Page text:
On the types of HS players he recruits: “It starts with where we go. We go to programs that win games. I want to bring in as many winners into our locker room as possible. If you could see some of the high school programs that we’ve recruited from recently, they’ve all been ones that have won state championships, all been ones that have competed at the highest level. That know what it takes to win games, know what it takes to work hard. I want those kids coming into our program. They have to know that we have a standard. Our goal is a 3.0 GPA or higher for our entire football team, all 85 scholarship players. You can’t come in here and not expect to be held at a very high standard academically. It really doesn’t matter to me what eligibility means. It doesn’t matter to me, when people talk about well, if he gets to this he can get in. No, I want someone that’s committed to being a great student. My dad went to Wharton, my mom has a PhD, academics is very important to me. So our kids understand that if you show up Arizona, you’re gonna have a great degree. And then you have to be able to be willing, and want to be willing, to give to the community. Community service is gonna be a big part of it. It’s a privilege to play football. 50,000 people watch you play. If it was easy, 11 would watch 50,000 play. So for us, you got to understand that privilege and you’ve got to give back.”

On the offensive line, particularly sophomore Jonah Savaiinaea: “I don’t know if you know our offensive line coach, but it’s a guy named Brendan Carroll. And he has done an unbelievable job of bringing in, not only talent that maybe not everybody thought was great, but then when they got here developing them into something special. Our left tackle, I believe, will be a first round pick. Jordan Morgan, he returned to us for his final year, got his degree and decided to be a graduate and stay with us. Jonah Savaiinea, Coach Carroll found a really very not recruited player, underrecruited, and he was a freshman All-American last year. I’ll never forget this: Chris Foerster, the offensive line coach of the 49ers came to a practice (last year), and he’s been a 30-year coordinator and offensive line coach. And he goes, that’s an NFL player. And I go, that’s a high school senior. The amazing thing about a guy like Big Jonah, and we’re moving him out the right tackle this year, is that if he can play as well at (tackle) as he did at (guard), this is a kid that’s going to be a 15-year NFL player. And him and Jordan are going to be able to do a heck of a job protecting Jayden. And we sort of like to throw the ball in Tucson, so if we can protect that quarterback that’s going to give us a great chance.”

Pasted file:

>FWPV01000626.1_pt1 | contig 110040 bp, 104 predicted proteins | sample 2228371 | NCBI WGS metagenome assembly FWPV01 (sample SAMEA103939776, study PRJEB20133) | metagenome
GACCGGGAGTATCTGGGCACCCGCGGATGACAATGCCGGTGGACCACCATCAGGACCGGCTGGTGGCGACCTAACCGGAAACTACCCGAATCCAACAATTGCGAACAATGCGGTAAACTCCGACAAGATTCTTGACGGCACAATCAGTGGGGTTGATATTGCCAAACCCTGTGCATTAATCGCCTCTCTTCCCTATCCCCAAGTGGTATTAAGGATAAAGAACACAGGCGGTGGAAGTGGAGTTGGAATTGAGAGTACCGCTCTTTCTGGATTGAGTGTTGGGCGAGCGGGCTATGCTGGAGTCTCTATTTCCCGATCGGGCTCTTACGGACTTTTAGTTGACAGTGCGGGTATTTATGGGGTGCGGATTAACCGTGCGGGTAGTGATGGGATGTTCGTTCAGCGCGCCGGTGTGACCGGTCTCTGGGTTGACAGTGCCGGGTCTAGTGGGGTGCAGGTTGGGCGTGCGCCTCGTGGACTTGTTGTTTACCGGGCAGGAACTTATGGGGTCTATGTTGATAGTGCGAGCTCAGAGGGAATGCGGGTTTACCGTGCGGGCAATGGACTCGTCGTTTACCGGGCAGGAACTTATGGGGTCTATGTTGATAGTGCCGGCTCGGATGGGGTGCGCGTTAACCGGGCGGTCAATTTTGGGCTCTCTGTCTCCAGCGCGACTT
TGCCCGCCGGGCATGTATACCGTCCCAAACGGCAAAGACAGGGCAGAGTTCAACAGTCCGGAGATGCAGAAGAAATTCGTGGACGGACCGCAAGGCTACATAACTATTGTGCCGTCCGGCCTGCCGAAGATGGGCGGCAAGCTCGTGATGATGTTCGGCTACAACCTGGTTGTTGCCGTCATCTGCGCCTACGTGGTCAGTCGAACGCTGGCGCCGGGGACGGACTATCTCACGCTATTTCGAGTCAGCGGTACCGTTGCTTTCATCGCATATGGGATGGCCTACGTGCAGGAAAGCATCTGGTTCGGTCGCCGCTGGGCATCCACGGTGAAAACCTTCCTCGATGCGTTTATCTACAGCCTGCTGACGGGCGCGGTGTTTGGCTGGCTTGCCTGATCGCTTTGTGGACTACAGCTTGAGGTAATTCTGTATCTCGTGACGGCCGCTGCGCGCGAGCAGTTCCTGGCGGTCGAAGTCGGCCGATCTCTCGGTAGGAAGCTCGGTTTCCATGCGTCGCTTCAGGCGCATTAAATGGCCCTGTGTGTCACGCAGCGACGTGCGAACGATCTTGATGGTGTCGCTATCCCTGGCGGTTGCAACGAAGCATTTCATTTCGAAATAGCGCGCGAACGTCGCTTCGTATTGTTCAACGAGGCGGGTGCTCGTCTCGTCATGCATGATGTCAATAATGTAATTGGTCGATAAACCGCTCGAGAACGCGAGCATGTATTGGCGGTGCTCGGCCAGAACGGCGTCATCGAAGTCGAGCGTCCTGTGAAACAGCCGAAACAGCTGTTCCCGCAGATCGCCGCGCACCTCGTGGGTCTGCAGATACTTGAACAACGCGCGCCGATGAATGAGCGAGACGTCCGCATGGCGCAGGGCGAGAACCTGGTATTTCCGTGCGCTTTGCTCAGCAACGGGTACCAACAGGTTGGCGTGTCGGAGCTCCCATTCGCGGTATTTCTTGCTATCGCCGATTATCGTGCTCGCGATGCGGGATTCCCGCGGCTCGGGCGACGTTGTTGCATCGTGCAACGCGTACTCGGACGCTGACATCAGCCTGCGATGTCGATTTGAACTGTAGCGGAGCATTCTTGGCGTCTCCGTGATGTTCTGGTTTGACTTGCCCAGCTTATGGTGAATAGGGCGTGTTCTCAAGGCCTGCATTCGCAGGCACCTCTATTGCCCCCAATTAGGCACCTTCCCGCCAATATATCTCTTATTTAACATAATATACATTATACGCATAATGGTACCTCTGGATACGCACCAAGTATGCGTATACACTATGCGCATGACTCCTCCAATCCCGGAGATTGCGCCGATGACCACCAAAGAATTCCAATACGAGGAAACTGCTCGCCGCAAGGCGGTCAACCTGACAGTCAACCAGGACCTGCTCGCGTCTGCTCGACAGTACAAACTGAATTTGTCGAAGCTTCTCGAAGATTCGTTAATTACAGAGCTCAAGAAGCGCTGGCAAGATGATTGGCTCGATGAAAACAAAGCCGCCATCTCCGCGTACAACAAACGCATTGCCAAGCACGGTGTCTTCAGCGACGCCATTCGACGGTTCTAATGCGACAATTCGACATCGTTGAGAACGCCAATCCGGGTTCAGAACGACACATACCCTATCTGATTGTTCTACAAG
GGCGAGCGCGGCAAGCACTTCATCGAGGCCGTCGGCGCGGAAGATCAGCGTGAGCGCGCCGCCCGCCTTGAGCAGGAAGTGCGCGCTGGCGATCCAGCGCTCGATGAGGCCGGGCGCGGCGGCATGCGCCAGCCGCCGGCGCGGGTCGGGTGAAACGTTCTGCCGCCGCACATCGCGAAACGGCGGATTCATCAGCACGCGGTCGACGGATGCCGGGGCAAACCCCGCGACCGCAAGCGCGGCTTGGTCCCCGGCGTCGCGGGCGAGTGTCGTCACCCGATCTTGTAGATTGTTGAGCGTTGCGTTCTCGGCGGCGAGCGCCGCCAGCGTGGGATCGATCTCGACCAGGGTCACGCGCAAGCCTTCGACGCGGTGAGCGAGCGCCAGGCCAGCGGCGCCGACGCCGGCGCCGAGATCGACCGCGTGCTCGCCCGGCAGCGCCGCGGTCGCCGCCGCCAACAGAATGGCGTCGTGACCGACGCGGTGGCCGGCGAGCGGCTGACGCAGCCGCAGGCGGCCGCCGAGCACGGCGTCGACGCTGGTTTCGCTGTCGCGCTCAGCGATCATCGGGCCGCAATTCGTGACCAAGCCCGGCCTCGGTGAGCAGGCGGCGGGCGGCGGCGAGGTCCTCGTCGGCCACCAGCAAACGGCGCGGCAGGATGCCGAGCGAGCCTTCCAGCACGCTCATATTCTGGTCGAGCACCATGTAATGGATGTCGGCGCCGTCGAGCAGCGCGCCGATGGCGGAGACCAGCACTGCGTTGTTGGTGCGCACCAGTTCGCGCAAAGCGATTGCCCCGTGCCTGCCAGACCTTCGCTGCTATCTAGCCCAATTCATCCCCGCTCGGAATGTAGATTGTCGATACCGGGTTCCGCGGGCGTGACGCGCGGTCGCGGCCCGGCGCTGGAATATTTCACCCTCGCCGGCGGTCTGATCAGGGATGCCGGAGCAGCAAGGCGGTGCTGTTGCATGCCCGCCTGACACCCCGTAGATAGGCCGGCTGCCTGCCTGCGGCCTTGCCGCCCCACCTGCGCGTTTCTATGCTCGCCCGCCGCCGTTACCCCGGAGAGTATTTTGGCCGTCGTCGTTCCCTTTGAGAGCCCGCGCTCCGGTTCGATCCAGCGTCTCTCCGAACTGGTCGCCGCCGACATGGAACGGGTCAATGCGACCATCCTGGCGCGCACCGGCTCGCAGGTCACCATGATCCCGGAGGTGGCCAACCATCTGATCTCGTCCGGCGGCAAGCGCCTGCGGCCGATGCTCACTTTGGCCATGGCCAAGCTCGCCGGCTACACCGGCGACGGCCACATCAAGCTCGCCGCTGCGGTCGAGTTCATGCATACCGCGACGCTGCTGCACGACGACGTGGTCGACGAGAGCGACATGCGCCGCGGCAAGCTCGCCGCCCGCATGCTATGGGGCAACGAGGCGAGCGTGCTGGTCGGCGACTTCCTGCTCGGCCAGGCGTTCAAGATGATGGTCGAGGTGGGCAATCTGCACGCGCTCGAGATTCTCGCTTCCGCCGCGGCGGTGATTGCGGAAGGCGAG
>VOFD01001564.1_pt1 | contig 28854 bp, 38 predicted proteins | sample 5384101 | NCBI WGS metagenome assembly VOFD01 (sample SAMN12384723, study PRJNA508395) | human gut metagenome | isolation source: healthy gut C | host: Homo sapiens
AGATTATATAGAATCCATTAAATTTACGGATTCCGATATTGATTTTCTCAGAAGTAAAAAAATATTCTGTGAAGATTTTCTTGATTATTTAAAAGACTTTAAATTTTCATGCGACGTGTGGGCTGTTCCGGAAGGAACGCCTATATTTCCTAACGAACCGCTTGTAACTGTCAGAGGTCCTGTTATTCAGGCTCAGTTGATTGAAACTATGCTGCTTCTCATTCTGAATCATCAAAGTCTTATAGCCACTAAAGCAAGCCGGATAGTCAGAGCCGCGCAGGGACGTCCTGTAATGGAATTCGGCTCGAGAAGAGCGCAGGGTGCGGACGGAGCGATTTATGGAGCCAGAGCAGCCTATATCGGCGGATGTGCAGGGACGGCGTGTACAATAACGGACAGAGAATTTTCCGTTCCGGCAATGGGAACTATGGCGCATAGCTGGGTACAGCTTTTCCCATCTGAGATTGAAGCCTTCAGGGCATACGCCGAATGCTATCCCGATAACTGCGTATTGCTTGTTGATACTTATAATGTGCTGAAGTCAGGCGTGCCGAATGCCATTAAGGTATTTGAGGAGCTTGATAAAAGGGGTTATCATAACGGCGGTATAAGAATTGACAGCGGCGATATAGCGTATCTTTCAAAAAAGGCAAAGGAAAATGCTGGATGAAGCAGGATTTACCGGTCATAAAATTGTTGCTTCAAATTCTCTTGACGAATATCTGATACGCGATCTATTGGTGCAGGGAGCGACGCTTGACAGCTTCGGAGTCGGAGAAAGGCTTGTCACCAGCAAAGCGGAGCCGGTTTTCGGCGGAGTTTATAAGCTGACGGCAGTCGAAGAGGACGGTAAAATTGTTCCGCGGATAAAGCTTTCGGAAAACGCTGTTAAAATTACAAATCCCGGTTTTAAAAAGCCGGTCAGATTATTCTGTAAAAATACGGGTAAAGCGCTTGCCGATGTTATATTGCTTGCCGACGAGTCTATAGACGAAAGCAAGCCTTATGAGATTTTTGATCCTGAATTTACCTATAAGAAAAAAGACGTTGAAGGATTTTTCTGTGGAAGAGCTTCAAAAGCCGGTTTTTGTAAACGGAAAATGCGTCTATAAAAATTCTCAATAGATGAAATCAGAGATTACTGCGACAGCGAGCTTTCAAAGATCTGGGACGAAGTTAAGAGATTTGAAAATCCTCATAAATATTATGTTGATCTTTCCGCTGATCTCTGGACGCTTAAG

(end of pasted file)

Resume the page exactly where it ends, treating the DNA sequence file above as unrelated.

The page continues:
On what rules he would change in college football: “I want to move the hash marks, I want the hash marks look like the NFL. That’ll be number one. And number two is, I don’t want to throw players out for targeting. I lived a terrible situation in 2015. The team captain at Michigan, Joe Bolden, starting linebacker from East Lansing, Michigan, and we’re playing Michigan State and it was Senior Day, and the first play the game he went to hit a guy they called targeting, and he got ejected Senior Day from the game. A it wasn’t targeting and B, at that point in time it was a hit that was a meaningless hit. And I just think if we could just look to see if there’s a way we can find a common ground of not ejecting a player, but penalizing a player unless it’s obviously done with malice. That would be a great rule.”

On why Arizona plays on artificial turf: “Here’s the deal. This is what I was told. We used to have the greatest grass field, I was told, out there. And then ... Coach (Rich) Rodriguez wanted the field to always be recruit-ready, and always look great. And a grass field is not always gonna look great. So we went to the turf. And then, when we made a decision after the six years, when the warranty was outm on what type of field we were going to have ... when you go to a grass field, you limit your amount of opportunities you can use the field. And our university campus doesn’t have a ton of grass fields or intramural fields available. We brought in 2,800 Kids in June for camps, and I love people in our building, and I love high school kids. We do camps for youth, we do camps for children with cancer. We do every camp known to man, to be able to welcome ... open up our building. And if I was on grass, I don’t think we’d be able to use it as much and be able to open it to the community as much as we do with this turf.”